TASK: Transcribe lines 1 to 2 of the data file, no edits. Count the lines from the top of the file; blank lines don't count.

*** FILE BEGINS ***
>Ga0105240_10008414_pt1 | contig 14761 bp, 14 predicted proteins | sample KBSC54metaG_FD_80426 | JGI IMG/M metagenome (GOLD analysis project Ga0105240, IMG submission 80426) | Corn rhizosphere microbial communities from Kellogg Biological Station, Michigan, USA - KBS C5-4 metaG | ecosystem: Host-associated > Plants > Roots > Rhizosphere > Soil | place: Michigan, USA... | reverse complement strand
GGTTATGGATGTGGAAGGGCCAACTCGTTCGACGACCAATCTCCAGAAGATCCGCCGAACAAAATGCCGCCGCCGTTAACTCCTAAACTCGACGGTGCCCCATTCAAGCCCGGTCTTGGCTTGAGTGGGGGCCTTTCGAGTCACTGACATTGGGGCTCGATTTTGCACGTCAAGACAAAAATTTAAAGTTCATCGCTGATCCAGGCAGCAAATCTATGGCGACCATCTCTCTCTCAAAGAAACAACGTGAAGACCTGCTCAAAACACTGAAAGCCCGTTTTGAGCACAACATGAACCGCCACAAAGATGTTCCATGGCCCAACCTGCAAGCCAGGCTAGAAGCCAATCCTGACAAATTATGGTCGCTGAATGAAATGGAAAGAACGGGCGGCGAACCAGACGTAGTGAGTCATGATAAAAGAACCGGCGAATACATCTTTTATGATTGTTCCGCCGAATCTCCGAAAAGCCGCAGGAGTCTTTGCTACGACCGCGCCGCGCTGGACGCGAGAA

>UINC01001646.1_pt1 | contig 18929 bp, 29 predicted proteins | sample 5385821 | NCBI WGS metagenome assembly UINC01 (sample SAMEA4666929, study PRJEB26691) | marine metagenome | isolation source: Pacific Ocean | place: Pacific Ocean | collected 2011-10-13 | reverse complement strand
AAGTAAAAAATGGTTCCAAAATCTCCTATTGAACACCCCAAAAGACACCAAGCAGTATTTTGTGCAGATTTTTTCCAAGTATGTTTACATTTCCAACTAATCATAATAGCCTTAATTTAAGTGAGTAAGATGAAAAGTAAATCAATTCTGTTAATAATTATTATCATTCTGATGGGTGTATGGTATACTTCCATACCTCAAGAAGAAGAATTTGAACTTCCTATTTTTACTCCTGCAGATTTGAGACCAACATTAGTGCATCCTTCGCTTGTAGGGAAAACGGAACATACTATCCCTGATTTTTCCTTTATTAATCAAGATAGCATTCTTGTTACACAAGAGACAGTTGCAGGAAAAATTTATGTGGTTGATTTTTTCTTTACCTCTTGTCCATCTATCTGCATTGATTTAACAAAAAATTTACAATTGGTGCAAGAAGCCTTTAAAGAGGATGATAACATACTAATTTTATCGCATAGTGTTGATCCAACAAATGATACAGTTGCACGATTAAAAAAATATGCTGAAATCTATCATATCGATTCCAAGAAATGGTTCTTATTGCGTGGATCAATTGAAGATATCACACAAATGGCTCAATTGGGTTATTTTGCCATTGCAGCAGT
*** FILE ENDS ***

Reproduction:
>Ga0105240_10008414_pt1 | contig 14761 bp, 14 predicted proteins | sample KBSC54metaG_FD_80426 | JGI IMG/M metagenome (GOLD analysis project Ga0105240, IMG submission 80426) | Corn rhizosphere microbial communities from Kellogg Biological Station, Michigan, USA - KBS C5-4 metaG | ecosystem: Host-associated > Plants > Roots > Rhizosphere > Soil | place: Michigan, USA... | reverse complement strand
GGTTATGGATGTGGAAGGGCCAACTCGTTCGACGACCAATCTCCAGAAGATCCGCCGAACAAAATGCCGCCGCCGTTAACTCCTAAACTCGACGGTGCCCCATTCAAGCCCGGTCTTGGCTTGAGTGGGGGCCTTTCGAGTCACTGACATTGGGGCTCGATTTTGCACGTCAAGACAAAAATTTAAAGTTCATCGCTGATCCAGGCAGCAAATCTATGGCGACCATCTCTCTCTCAAAGAAACAACGTGAAGACCTGCTCAAAACACTGAAAGCCCGTTTTGAGCACAACATGAACCGCCACAAAGATGTTCCATGGCCCAACCTGCAAGCCAGGCTAGAAGCCAATCCTGACAAATTATGGTCGCTGAATGAAATGGAAAGAACGGGCGGCGAACCAGACGTAGTGAGTCATGATAAAAGAACCGGCGAATACATCTTTTATGATTGTTCCGCCGAATCTCCGAAAAGCCGCAGGAGTCTTTGCTACGACCGCGCCGCGCTGGACGCGAGAA